Residents remember their first cars

Staff writer

Talk to men about their first cars, and their eyes light up with pleasure as the memories come flooding back.

Kim Hill, 57, of rural Lehigh was 15 when he got his first car. He bought it from an uncle for $1,600 with money earned through part-time work at the Kerr-McGee service station in Hillsboro.

The red 1968 Ford Mustang was equipped with an automatic transmission, factory air-conditioning, and power steering.

“It was a beauty,” he said. “I was frustrated at first because I couldn’t drive it much. I had a restricted license and could only use it for school and work.”

The vehicle had 60,000 miles on it when he bought it. Back in the early 1970s, gas was cheap, 19 to 20 cents, and gas wars were common, driving the price even lower at times.

“You could drive forever for almost nothing,” Hill said.

After he got his full license, he spent Saturday nights and Sunday afternoons cruising city streets. He washed and waxed the car constantly and performed his own maintenance.

He owned the vehicle for more than 20 years and spent $1,200 to overhaul the motor.

After storing the Mustang in people’s garages for several years, Hill decided to sell it. He thinks he got $2,200 for it.

“When a vehicle sits awhile without being used, the gas gets old, and expenses like insurance and tags are there every year,” he said. “Packrats are always a threat, too. I wanted to sell it while it still was in good shape.

“I wish I had it now,” he added.

Dennis Penner, 63, of Hillsboro bought a 1963 Chevrolet Impala in 1968, when he was 18 and a high school senior.

He paid for the vehicle using money he earned working on his grandpa’s and uncle’s farms.

Penner’s father ran Hillsboro Body Shop and often fixed up and sold cars, like the one he bought.

It was a beige two-door hardtop. Penner equipped the car with red-walled tires and half-moon hubcaps. He kept the hubcaps shiny and clean to prevent them from getting rusty.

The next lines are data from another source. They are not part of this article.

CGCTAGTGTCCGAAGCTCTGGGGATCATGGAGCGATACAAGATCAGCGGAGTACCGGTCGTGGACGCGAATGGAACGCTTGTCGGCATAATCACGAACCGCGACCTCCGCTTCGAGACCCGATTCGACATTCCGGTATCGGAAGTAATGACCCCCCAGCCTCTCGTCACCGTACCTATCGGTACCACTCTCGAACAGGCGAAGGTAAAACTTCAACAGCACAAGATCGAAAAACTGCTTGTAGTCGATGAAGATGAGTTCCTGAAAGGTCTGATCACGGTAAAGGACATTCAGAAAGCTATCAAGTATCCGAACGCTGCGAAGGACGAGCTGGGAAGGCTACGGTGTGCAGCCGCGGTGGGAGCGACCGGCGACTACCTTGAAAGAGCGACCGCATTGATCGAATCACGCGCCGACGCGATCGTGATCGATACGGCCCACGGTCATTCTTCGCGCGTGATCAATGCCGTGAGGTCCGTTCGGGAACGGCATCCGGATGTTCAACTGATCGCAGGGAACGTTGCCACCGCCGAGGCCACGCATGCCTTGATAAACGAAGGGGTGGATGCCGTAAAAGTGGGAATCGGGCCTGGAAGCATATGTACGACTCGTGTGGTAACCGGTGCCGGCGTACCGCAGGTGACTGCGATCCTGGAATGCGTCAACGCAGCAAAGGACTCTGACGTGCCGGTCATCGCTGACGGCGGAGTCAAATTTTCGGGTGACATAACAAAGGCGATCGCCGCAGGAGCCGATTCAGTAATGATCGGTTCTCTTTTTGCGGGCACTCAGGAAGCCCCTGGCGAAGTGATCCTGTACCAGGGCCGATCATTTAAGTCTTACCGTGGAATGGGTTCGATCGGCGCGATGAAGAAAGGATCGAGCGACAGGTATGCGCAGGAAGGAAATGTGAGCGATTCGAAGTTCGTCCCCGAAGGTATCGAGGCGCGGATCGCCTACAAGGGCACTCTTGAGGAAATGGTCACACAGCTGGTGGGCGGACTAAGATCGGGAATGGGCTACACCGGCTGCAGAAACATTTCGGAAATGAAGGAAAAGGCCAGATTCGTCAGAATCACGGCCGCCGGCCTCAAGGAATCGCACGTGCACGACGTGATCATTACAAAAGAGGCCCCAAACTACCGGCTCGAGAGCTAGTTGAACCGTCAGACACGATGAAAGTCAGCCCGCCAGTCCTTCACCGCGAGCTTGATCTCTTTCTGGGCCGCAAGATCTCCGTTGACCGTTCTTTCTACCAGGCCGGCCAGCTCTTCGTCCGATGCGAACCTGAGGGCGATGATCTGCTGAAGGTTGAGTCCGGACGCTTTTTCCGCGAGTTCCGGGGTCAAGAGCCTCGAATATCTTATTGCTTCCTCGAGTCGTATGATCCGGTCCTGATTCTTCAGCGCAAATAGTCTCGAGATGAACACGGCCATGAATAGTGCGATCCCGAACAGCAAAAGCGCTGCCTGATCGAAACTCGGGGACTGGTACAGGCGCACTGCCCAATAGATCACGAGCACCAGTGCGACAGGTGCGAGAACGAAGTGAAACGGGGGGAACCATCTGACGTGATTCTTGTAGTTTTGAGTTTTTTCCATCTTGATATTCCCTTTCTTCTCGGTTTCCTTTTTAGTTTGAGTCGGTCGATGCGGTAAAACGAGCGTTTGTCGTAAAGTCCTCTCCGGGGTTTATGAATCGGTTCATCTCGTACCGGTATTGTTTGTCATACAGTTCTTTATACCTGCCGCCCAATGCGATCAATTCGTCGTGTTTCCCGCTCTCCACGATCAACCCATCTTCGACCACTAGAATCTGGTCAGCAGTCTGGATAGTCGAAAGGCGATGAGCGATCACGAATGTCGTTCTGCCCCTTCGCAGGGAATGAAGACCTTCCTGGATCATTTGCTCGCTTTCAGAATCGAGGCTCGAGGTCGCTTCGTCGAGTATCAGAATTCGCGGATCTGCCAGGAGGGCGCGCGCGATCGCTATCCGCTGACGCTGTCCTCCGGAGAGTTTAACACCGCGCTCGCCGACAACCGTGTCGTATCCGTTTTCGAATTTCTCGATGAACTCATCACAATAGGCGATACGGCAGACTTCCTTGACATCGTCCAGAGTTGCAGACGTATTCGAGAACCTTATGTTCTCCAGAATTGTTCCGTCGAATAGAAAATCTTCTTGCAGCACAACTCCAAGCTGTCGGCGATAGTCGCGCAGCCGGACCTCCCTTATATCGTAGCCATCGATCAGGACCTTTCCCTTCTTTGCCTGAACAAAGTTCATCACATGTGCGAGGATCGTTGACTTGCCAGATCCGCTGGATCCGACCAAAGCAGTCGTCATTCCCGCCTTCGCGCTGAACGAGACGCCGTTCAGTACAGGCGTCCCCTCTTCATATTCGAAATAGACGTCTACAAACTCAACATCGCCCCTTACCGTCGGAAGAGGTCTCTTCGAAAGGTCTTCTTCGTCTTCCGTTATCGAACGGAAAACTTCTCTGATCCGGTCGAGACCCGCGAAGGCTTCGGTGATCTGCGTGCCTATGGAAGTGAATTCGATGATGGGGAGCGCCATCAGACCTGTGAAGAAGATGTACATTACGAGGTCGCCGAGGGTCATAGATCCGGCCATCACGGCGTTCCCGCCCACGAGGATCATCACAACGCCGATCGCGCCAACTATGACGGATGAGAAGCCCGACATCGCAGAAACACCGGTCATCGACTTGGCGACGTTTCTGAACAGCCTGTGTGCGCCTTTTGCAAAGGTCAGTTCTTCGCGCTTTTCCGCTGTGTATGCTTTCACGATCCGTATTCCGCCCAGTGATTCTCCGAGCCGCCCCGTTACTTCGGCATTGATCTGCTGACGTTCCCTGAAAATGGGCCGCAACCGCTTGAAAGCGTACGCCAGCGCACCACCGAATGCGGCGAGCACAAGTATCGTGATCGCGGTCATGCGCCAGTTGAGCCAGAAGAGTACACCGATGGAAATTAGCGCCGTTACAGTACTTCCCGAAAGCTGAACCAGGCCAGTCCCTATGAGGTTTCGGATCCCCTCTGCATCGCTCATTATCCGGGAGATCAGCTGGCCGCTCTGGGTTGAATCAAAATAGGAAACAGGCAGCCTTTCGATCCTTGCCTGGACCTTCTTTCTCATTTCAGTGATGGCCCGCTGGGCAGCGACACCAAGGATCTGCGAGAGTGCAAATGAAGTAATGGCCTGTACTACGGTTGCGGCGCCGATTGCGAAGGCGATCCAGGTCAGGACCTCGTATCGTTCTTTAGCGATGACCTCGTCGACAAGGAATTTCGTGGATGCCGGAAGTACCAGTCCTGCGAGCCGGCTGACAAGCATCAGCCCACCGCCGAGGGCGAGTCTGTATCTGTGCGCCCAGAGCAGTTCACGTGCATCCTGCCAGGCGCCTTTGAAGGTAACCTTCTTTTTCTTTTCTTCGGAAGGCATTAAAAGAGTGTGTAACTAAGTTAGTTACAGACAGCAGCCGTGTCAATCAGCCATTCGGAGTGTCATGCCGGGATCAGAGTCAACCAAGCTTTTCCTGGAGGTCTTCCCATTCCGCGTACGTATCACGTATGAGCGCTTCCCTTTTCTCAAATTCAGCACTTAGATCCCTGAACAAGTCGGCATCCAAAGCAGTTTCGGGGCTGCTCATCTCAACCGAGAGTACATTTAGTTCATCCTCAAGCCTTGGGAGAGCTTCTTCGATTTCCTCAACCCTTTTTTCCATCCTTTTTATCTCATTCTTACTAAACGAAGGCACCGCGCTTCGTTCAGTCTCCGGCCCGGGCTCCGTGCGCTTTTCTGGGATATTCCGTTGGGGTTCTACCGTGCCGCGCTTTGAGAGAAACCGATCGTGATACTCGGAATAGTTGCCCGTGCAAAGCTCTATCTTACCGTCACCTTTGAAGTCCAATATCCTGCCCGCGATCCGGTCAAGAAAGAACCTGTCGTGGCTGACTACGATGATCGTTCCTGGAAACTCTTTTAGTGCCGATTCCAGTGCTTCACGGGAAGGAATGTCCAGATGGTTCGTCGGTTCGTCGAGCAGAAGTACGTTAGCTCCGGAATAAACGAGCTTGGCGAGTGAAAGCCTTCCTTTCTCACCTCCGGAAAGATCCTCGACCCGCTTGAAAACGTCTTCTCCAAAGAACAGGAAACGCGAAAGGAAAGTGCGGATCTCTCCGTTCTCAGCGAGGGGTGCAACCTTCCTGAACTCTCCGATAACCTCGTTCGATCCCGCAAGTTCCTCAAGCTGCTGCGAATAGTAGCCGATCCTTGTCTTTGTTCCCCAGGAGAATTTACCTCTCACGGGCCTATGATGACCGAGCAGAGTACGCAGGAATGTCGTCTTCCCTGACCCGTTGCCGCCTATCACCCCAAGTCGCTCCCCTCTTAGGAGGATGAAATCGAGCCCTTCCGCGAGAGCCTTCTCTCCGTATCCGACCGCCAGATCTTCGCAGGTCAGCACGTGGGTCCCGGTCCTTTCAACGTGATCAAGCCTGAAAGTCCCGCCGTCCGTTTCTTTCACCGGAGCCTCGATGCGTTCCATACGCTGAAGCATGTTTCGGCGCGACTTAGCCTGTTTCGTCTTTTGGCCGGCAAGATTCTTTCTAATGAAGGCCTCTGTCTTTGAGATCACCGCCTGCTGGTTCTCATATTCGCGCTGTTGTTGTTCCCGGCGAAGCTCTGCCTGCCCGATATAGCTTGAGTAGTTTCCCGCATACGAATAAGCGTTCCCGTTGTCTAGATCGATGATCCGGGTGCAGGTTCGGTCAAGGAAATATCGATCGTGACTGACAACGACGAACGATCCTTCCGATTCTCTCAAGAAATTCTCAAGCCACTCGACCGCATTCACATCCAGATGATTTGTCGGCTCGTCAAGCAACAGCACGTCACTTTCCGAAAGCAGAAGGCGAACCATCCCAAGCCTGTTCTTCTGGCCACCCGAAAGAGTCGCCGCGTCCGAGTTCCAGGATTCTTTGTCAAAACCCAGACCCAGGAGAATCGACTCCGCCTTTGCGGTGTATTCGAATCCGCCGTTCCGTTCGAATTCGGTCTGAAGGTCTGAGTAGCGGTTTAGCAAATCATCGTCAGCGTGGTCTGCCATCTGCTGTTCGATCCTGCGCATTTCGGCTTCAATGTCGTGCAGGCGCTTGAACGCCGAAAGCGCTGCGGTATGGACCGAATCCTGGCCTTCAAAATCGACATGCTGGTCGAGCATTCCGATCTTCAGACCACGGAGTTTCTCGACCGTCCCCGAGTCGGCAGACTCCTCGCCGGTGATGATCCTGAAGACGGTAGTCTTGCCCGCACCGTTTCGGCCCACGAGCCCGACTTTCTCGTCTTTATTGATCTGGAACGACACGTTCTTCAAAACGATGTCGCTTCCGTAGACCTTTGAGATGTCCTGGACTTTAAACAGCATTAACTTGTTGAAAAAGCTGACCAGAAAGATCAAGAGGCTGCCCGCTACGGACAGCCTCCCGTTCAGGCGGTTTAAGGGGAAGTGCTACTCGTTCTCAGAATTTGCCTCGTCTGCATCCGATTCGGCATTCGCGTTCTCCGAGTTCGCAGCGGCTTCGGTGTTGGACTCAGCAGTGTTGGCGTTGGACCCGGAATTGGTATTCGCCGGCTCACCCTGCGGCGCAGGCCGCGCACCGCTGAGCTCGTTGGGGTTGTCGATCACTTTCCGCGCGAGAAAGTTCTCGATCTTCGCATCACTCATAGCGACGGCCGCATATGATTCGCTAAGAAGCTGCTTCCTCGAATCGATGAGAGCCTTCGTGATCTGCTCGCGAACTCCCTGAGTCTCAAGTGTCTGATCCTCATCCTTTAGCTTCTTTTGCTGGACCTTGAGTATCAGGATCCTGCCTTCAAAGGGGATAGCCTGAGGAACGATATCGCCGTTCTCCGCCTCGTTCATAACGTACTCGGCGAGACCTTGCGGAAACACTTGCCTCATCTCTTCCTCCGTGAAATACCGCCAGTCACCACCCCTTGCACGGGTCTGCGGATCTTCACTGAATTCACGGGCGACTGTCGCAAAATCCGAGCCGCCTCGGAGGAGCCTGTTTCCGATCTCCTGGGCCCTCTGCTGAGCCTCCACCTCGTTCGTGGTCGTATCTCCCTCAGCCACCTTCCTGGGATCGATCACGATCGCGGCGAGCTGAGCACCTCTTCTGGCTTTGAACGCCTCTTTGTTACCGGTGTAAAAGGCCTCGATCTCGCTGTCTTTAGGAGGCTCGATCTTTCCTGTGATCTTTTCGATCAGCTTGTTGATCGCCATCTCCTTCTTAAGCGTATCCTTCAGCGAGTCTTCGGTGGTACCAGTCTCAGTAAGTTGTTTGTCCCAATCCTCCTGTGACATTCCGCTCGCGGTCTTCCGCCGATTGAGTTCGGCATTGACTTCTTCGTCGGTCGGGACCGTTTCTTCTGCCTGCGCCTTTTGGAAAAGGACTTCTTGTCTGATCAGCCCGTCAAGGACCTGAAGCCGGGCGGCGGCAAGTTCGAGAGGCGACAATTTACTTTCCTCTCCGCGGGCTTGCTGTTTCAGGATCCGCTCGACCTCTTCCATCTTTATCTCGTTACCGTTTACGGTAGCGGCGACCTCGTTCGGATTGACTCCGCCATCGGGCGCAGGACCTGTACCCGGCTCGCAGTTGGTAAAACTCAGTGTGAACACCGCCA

The car had a 283 V-8 engine, automatic transmission, and radio.

“It was nothing fancy, but it cruised Main Street real well,” Penner said.

He covered all expenses associated with the car and sold it to a younger brother after owning it two or three years.

When Eric Carlson, 32, of rural Lincolnville bought his first car at age 18, it replaced his parents’ 1988 Oldsmobile that he used for going to school.

He was a college freshman when he bought a sporty, red 1993 Ford Probe, a two-door hatchback, for transportation to and from Kansas State University.

“If I found a spot no one else at K-State could park in, I could park in it,” he said.

He used money earned from working on the farm and selling cattle to pay for the vehicle. He said it cost about $3,200.

The Probe had a stick shift and headlights that popped up.

After his junior year in college, Carlson obtained an internship at a General Mills flourmill in Los Angeles. He felt he needed a bigger, more reliable vehicle for making the trip to California, so he traded the car for another one.

He’ll always remember his first car, though.

“It wasn’t very comfortable to ride in, but I liked driving it,” he said. “It was a lot better than that big Olds.”

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